A Democratic presidential hopeful uses a speech at the University of Chicago to appeal to an infamously fickle group of voters: young people.
U.S. Sen. Bernie Sanders spoke in the same chapel where his graduation ceremony was held in 1964, and said neither he nor his classmates could’ve expected some of the changes which have come in the past half-century, like the election of the first African-American president or the legalization of same-sex marriage.
He credited those changes not to individuals, but to grassroots support and shifts in popular opinion. The same formula may work for the issues he emphasizes, such as income inequality, equal pay for women, and taking action of climate change.
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But Sanders warns nothing will change if young voters stay home, as they largely did in the 2014 midterm elections.
“There is nothing that I’m telling you today that is pie-in-the-sky, that is utopian. Nothing,” said Sanders. “We can accomplish all of that and more, but we will not accomplish that if 80 percent of young people do not vote.”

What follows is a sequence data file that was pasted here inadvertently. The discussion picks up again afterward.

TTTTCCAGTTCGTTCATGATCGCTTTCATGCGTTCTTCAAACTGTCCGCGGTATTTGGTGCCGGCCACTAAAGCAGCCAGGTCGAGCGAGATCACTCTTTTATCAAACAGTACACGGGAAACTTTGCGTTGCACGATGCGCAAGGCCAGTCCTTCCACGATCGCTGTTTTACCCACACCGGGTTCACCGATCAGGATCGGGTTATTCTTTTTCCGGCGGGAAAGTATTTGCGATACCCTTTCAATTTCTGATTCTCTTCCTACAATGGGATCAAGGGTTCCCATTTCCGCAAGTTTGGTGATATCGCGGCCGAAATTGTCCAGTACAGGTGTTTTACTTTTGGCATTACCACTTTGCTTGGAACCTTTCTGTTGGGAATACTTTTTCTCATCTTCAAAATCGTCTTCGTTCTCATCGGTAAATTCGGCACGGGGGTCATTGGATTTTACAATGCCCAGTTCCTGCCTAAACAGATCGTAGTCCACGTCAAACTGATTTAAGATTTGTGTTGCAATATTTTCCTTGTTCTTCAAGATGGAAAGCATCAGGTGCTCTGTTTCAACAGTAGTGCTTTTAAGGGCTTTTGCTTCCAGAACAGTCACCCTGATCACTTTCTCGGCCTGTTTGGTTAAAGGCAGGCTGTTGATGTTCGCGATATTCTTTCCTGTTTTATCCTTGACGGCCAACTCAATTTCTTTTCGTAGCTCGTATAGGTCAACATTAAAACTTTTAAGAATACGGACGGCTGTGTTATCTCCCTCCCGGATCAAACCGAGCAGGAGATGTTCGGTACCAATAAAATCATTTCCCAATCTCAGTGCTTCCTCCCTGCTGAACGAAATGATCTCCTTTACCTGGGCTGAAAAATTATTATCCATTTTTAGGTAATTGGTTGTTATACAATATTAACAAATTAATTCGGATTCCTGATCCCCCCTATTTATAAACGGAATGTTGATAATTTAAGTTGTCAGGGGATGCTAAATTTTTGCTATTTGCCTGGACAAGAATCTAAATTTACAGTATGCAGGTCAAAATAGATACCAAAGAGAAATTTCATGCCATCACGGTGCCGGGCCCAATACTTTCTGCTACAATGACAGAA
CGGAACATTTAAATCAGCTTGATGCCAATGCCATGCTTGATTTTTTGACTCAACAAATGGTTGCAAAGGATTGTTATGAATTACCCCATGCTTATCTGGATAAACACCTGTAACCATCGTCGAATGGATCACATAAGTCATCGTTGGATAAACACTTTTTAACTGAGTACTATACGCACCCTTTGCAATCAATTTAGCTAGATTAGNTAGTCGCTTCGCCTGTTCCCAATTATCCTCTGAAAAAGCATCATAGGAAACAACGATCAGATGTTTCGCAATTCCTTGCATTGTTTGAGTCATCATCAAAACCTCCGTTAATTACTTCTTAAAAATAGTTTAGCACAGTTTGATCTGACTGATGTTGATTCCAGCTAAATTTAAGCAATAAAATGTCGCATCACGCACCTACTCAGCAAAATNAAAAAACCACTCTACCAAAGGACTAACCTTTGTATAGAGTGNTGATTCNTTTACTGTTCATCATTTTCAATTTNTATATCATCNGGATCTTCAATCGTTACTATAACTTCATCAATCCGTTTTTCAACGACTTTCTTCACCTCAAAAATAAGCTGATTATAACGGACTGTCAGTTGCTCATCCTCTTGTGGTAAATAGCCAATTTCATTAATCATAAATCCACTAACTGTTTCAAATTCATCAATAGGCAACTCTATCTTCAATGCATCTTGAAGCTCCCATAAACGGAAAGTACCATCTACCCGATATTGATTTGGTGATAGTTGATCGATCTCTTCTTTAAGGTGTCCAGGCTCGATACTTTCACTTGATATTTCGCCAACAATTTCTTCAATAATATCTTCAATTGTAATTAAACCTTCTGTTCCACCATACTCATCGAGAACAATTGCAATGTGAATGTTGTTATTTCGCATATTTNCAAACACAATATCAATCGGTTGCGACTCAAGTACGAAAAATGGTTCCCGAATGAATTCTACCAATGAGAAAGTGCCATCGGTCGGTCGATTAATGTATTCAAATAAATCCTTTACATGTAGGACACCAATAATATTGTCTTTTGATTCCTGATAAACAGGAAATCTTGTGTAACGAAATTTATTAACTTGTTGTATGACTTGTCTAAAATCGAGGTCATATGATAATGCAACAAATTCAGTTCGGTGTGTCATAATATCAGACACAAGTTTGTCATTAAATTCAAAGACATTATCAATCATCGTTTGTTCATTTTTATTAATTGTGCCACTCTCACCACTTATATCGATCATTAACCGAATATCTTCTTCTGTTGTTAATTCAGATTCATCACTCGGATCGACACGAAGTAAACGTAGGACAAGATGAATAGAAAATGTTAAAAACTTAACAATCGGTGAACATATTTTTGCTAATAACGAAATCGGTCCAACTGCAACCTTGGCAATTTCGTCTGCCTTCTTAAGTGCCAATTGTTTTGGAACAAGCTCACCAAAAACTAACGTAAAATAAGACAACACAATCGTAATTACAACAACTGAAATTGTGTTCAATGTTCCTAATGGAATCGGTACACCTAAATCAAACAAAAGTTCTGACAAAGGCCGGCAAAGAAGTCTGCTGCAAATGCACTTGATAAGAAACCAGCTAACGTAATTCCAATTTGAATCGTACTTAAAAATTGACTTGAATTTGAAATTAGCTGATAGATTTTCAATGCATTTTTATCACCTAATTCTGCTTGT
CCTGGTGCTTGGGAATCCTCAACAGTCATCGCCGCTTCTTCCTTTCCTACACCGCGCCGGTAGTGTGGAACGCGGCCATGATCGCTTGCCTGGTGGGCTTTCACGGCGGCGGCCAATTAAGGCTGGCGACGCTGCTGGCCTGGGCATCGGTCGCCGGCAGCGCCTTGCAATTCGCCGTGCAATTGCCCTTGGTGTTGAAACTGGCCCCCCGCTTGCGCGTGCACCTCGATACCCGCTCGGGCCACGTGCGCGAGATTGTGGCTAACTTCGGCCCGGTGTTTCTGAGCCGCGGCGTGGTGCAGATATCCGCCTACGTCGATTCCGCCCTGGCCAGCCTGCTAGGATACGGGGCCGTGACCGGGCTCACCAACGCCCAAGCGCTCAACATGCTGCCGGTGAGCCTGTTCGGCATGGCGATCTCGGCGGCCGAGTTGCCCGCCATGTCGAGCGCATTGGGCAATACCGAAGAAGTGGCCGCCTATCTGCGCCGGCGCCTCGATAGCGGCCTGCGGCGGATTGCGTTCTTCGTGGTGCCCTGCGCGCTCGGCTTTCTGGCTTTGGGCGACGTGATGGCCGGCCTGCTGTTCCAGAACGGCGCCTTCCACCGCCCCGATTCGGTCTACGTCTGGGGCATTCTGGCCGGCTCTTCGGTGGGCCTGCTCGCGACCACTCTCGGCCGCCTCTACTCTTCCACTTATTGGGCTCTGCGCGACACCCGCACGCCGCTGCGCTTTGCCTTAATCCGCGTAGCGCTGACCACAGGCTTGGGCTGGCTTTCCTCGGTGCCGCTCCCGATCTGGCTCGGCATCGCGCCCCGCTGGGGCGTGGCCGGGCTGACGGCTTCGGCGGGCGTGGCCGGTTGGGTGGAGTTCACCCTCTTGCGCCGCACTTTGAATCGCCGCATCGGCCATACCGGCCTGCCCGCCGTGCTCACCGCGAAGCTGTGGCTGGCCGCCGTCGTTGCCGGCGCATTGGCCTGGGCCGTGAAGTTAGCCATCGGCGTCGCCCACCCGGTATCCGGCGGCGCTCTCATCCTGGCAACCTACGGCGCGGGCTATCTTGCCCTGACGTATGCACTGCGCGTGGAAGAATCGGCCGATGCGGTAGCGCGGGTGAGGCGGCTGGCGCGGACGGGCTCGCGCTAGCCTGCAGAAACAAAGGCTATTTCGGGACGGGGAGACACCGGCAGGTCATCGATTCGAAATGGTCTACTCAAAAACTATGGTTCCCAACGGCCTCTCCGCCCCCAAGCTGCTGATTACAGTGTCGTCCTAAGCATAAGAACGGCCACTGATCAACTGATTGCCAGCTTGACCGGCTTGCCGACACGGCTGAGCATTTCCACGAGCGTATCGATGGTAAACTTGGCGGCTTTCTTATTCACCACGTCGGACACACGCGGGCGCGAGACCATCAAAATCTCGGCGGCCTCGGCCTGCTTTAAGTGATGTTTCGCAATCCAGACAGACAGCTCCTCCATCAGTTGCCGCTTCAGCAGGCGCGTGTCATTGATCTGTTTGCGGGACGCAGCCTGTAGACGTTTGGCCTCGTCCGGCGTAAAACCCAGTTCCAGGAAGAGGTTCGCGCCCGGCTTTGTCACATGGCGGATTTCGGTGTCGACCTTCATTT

While Sanders touched on many issues during his speech, he put the greatest emphasis on overturning the Citizens United decision which allowed for unlimited political spending by corporations, going as far as to make opposition to it a litmus test for federal judges.
“No nominee of mine to the United States Supreme Court will get that job unless he or she is loud and clear that one of their first orders of business will be to overturn Citizens United,” Sanders said.
It’s the second Chicago visit for Sanders in recent months. Some opinion polls in early primary states Iowa and New Hampshire now have him first among Democratic candidates over former Secretary of State Hillary Clinton.